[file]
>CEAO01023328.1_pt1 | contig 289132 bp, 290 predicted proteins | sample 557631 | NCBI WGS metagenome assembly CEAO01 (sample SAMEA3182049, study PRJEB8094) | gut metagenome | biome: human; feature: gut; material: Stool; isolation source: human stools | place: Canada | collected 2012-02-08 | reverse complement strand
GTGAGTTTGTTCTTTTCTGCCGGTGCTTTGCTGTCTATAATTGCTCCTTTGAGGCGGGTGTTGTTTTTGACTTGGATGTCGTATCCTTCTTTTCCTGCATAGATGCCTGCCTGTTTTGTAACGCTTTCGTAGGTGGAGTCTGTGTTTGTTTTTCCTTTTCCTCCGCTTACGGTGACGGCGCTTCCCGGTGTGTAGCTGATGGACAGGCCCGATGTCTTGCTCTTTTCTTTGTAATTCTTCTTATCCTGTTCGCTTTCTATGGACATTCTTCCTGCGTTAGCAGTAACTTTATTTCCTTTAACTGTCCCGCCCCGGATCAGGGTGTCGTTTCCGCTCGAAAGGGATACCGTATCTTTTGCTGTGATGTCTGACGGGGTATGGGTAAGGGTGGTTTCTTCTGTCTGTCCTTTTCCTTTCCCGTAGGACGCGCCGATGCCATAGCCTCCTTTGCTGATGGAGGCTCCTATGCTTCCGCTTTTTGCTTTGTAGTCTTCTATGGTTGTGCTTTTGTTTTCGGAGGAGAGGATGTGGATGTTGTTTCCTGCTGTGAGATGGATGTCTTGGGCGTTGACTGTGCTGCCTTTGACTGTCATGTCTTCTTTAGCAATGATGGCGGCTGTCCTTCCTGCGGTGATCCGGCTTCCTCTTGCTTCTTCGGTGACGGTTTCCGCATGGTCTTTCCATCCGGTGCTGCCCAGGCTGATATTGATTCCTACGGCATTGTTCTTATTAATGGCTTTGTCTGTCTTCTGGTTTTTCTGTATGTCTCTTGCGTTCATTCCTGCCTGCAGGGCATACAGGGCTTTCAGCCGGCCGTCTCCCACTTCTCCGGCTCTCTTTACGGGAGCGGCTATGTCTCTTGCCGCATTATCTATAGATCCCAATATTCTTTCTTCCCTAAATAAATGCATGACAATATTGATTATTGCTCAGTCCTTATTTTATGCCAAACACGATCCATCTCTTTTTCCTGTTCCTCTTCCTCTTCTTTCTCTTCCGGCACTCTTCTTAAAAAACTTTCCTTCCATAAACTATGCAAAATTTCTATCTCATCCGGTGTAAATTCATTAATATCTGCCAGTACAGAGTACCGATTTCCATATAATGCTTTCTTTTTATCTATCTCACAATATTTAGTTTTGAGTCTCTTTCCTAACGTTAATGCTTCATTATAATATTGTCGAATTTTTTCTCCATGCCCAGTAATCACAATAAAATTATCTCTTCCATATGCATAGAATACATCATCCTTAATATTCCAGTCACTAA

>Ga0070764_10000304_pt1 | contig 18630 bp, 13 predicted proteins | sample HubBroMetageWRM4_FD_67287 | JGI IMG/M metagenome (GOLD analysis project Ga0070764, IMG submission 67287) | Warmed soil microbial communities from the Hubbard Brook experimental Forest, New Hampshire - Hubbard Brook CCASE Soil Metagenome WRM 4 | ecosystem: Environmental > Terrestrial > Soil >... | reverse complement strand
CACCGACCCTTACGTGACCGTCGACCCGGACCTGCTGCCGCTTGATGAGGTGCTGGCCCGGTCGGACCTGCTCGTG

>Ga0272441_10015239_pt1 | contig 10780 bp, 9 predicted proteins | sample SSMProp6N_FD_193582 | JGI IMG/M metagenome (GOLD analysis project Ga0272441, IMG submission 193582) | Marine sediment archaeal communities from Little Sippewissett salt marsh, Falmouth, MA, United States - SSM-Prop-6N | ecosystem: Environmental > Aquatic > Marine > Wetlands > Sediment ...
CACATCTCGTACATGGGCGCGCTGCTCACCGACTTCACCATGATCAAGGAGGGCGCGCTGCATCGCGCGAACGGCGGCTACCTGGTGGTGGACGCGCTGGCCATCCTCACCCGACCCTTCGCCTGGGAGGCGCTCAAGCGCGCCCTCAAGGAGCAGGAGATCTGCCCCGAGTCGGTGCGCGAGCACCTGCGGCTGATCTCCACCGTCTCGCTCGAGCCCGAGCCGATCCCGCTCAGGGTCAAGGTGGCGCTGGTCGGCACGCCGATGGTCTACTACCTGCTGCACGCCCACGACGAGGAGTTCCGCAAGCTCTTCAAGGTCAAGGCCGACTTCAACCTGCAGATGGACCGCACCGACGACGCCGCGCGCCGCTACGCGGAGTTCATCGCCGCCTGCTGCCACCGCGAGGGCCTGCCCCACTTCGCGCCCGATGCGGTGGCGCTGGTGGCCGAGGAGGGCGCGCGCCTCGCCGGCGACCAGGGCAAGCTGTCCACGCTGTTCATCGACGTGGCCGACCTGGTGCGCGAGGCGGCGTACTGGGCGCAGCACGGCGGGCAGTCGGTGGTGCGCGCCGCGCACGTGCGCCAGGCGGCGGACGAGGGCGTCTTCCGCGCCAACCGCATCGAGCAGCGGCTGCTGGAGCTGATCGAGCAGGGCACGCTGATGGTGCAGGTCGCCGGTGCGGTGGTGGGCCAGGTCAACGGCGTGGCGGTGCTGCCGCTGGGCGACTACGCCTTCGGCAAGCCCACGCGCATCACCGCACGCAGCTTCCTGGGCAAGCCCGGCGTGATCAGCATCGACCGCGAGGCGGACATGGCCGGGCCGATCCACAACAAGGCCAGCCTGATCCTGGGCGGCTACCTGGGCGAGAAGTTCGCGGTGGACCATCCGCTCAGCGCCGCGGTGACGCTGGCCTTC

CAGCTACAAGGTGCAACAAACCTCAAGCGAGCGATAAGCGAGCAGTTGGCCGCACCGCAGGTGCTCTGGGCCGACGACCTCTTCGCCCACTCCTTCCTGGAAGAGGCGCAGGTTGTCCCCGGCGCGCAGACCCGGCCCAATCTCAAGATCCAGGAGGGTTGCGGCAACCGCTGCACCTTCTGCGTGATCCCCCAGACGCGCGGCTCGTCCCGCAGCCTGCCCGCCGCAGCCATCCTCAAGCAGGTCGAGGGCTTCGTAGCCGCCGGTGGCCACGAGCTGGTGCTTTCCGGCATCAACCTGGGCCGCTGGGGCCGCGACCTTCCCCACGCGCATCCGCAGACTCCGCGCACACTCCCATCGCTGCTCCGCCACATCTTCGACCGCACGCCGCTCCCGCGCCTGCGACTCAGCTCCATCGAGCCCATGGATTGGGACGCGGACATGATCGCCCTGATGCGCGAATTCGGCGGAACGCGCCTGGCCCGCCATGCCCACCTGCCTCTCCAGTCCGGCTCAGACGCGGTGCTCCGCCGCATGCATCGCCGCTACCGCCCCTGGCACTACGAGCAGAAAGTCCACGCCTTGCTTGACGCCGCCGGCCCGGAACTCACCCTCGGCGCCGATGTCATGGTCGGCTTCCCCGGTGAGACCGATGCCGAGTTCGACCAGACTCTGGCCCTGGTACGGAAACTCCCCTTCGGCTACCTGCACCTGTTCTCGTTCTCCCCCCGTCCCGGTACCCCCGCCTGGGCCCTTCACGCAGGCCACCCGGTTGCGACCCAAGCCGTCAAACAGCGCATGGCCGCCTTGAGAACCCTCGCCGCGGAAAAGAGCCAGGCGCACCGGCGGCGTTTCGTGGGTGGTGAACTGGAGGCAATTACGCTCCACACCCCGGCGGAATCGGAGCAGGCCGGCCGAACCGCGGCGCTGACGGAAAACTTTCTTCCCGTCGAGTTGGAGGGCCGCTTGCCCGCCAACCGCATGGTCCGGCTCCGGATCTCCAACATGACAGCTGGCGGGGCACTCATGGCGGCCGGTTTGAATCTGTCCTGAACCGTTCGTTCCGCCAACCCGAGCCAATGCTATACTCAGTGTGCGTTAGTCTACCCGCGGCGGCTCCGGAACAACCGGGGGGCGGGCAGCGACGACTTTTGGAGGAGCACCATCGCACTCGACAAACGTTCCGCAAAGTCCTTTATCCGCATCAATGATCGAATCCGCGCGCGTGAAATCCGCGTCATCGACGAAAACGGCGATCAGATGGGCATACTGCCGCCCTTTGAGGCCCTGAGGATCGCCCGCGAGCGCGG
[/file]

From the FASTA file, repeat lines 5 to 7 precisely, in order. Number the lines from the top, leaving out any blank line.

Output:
>Ga0272441_10015239_pt1 | contig 10780 bp, 9 predicted proteins | sample SSMProp6N_FD_193582 | JGI IMG/M metagenome (GOLD analysis project Ga0272441, IMG submission 193582) | Marine sediment archaeal communities from Little Sippewissett salt marsh, Falmouth, MA, United States - SSM-Prop-6N | ecosystem: Environmental > Aquatic > Marine > Wetlands > Sediment ...
CACATCTCGTACATGGGCGCGCTGCTCACCGACTTCACCATGATCAAGGAGGGCGCGCTGCATCGCGCGAACGGCGGCTACCTGGTGGTGGACGCGCTGGCCATCCTCACCCGACCCTTCGCCTGGGAGGCGCTCAAGCGCGCCCTCAAGGAGCAGGAGATCTGCCCCGAGTCGGTGCGCGAGCACCTGCGGCTGATCTCCACCGTCTCGCTCGAGCCCGAGCCGATCCCGCTCAGGGTCAAGGTGGCGCTGGTCGGCACGCCGATGGTCTACTACCTGCTGCACGCCCACGACGAGGAGTTCCGCAAGCTCTTCAAGGTCAAGGCCGACTTCAACCTGCAGATGGACCGCACCGACGACGCCGCGCGCCGCTACGCGGAGTTCATCGCCGCCTGCTGCCACCGCGAGGGCCTGCCCCACTTCGCGCCCGATGCGGTGGCGCTGGTGGCCGAGGAGGGCGCGCGCCTCGCCGGCGACCAGGGCAAGCTGTCCACGCTGTTCATCGACGTGGCCGACCTGGTGCGCGAGGCGGCGTACTGGGCGCAGCACGGCGGGCAGTCGGTGGTGCGCGCCGCGCACGTGCGCCAGGCGGCGGACGAGGGCGTCTTCCGCGCCAACCGCATCGAGCAGCGGCTGCTGGAGCTGATCGAGCAGGGCACGCTGATGGTGCAGGTCGCCGGTGCGGTGGTGGGCCAGGTCAACGGCGTGGCGGTGCTGCCGCTGGGCGACTACGCCTTCGGCAAGCCCACGCGCATCACCGCACGCAGCTTCCTGGGCAAGCCCGGCGTGATCAGCATCGACCGCGAGGCGGACATGGCCGGGCCGATCCACAACAAGGCCAGCCTGATCCTGGGCGGCTACCTGGGCGAGAAGTTCGCGGTGGACCATCCGCTCAGCGCCGCGGTGACGCTGGCCTTC

CAGCTACAAGGTGCAACAAACCTCAAGCGAGCGATAAGCGAGCAGTTGGCCGCACCGCAGGTGCTCTGGGCCGACGACCTCTTCGCCCACTCCTTCCTGGAAGAGGCGCAGGTTGTCCCCGGCGCGCAGACCCGGCCCAATCTCAAGATCCAGGAGGGTTGCGGCAACCGCTGCACCTTCTGCGTGATCCCCCAGACGCGCGGCTCGTCCCGCAGCCTGCCCGCCGCAGCCATCCTCAAGCAGGTCGAGGGCTTCGTAGCCGCCGGTGGCCACGAGCTGGTGCTTTCCGGCATCAACCTGGGCCGCTGGGGCCGCGACCTTCCCCACGCGCATCCGCAGACTCCGCGCACACTCCCATCGCTGCTCCGCCACATCTTCGACCGCACGCCGCTCCCGCGCCTGCGACTCAGCTCCATCGAGCCCATGGATTGGGACGCGGACATGATCGCCCTGATGCGCGAATTCGGCGGAACGCGCCTGGCCCGCCATGCCCACCTGCCTCTCCAGTCCGGCTCAGACGCGGTGCTCCGCCGCATGCATCGCCGCTACCGCCCCTGGCACTACGAGCAGAAAGTCCACGCCTTGCTTGACGCCGCCGGCCCGGAACTCACCCTCGGCGCCGATGTCATGGTCGGCTTCCCCGGTGAGACCGATGCCGAGTTCGACCAGACTCTGGCCCTGGTACGGAAACTCCCCTTCGGCTACCTGCACCTGTTCTCGTTCTCCCCCCGTCCCGGTACCCCCGCCTGGGCCCTTCACGCAGGCCACCCGGTTGCGACCCAAGCCGTCAAACAGCGCATGGCCGCCTTGAGAACCCTCGCCGCGGAAAAGAGCCAGGCGCACCGGCGGCGTTTCGTGGGTGGTGAACTGGAGGCAATTACGCTCCACACCCCGGCGGAATCGGAGCAGGCCGGCCGAACCGCGGCGCTGACGGAAAACTTTCTTCCCGTCGAGTTGGAGGGCCGCTTGCCCGCCAACCGCATGGTCCGGCTCCGGATCTCCAACATGACAGCTGGCGGGGCACTCATGGCGGCCGGTTTGAATCTGTCCTGAACCGTTCGTTCCGCCAACCCGAGCCAATGCTATACTCAGTGTGCGTTAGTCTACCCGCGGCGGCTCCGGAACAACCGGGGGGCGGGCAGCGACGACTTTTGGAGGAGCACCATCGCACTCGACAAACGTTCCGCAAAGTCCTTTATCCGCATCAATGATCGAATCCGCGCGCGTGAAATCCGCGTCATCGACGAAAACGGCGATCAGATGGGCATACTGCCGCCCTTTGAGGCCCTGAGGATCGCCCGCGAGCGCGG